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Clara Wilson has a crooked nose. It bothers her. She fusses with it in the mirror. She thinks about plastic surgery. She touches it all of the time. Her nose doesn't bother Amos Mackenzie. He thinks she is pretty. And he will tell her so, in due time.
Crooked is the story of how Clara and Amos, both ninth-graders, get together, but it is so much more than that. During the time Clara and Amos make their way slowly toward each other, both are learning how to deal with adult problems. First, Clara's best friend dumps her, stops returning her phone calls, and starts bad-mouthing her around school. Then Clara's mother leaves home, and her father begins to date. On top of all of that, home alone one night, she narrowly escapes a dangerous situation when the thuggish brother of a friend she trusts tries to assault her. Things aren't much better for Amos. He gets in a bad accident because he tries to stop the neighborhood bullies (the very same thugs) from damaging property, which immediately makes him a school hero and, in turn, immediately teaches him the perils of popularity. The bullies continue to mess with him, paralyzing him with fear and eventually forcing him to learn how to stand up for himself. On top of all of that, Amos unexpectedly loses a parent.
It may sound melodramatic, but Crooked doesn't read that way. It reads beautifully and quickly. These are far from ordinary teenagers, and Crooked is far from an ordinary teen love story. Absent are all of the usual Beverly Hills 90210 cliches. Sure, there are the occasional popular rich girls with their nice sweaters and parentless mansions, but instead of being cool, these girls are portrayed in an unflattering light. One "hot" girl vomits fruity brandy all over her carpet and just expects the maid to clean it up. She isn't cool; she is pathetic. And Amos thinks so, too. Jocks, often portrayed as harsh frat-boy types in teen books, become Amos's mentors, helping him through bad times, offering advice and even shelter.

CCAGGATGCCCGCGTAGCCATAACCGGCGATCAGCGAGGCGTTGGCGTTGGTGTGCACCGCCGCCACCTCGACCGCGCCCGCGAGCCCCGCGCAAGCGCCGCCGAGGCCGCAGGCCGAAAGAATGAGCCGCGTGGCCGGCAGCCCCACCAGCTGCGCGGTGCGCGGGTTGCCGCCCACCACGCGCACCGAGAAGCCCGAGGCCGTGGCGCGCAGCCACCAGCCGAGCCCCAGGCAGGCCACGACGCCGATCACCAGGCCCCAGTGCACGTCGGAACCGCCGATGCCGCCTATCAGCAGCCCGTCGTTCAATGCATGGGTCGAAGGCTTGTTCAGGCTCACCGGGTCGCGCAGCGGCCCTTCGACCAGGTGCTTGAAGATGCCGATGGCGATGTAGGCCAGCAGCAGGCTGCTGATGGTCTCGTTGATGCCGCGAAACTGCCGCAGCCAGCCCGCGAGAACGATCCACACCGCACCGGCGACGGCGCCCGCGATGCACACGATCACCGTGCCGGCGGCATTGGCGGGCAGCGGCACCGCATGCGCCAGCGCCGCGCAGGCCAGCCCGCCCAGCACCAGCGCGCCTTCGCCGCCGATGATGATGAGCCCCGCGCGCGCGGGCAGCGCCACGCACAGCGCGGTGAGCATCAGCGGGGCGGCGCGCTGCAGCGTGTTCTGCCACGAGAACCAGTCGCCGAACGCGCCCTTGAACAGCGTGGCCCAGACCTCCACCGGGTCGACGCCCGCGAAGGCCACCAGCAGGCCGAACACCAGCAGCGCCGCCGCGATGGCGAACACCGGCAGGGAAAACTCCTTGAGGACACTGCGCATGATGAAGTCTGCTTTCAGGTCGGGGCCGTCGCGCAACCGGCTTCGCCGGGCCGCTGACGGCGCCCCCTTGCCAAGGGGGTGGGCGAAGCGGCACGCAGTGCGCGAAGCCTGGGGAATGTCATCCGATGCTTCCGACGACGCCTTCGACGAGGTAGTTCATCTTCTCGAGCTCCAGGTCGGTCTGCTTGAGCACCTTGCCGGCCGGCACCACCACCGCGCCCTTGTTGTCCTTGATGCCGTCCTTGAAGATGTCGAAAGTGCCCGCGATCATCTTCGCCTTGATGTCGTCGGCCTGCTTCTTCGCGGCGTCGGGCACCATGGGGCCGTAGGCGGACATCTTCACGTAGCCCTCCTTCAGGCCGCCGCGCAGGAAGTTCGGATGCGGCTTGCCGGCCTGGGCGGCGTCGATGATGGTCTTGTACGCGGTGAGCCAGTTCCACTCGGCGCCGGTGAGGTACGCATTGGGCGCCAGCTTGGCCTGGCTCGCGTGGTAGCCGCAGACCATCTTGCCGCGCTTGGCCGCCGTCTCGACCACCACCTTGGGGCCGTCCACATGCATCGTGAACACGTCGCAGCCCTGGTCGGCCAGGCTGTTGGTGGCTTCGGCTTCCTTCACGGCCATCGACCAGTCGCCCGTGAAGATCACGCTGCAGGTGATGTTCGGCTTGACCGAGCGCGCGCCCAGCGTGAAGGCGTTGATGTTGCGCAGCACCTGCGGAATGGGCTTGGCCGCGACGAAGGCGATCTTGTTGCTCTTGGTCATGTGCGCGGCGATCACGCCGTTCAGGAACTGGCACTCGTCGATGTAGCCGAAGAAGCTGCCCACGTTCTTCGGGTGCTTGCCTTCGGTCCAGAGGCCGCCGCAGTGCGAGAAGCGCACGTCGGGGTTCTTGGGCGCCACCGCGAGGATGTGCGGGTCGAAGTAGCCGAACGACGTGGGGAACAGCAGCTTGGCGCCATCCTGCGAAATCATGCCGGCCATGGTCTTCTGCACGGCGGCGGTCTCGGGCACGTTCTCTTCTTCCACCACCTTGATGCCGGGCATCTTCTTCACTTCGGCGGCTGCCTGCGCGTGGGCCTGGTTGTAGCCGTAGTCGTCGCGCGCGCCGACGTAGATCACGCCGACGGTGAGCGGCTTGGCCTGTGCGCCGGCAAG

There are no typical obsessive teen talks about sports or trips to the mall in Crooked. Instead, there is an unusual element of reality. Both Clara and Amos come from families with money problems: Amos's mother is a waitress, his father delivers milk. Clara's family has trouble making ends meet. On top of her daily paper route, Clara starts her own business -- shoveling driveways and fetching groceries for an elderly neighborhood woman -- to make enough money to send herself to horse camp. But authors Laura and Tom McNeal don't allow money or death or anything else to make Amos or Clara bitter. Their problems don't take over their lives. They still manage long phone conversations, letters, notes in lockers, hand-holding, kisses. All of that good first-love stuff. There are misunderstandings and times when it looks like it won't work out between the two. Then Amos introduces Clara to his carrier pigeons, and Clara introduces Amos to her dog.
Amos and Clara are two complex, interesting young adults taking on whatever life has to offer and fighting back. And they still manage to fall for each other. How refreshing.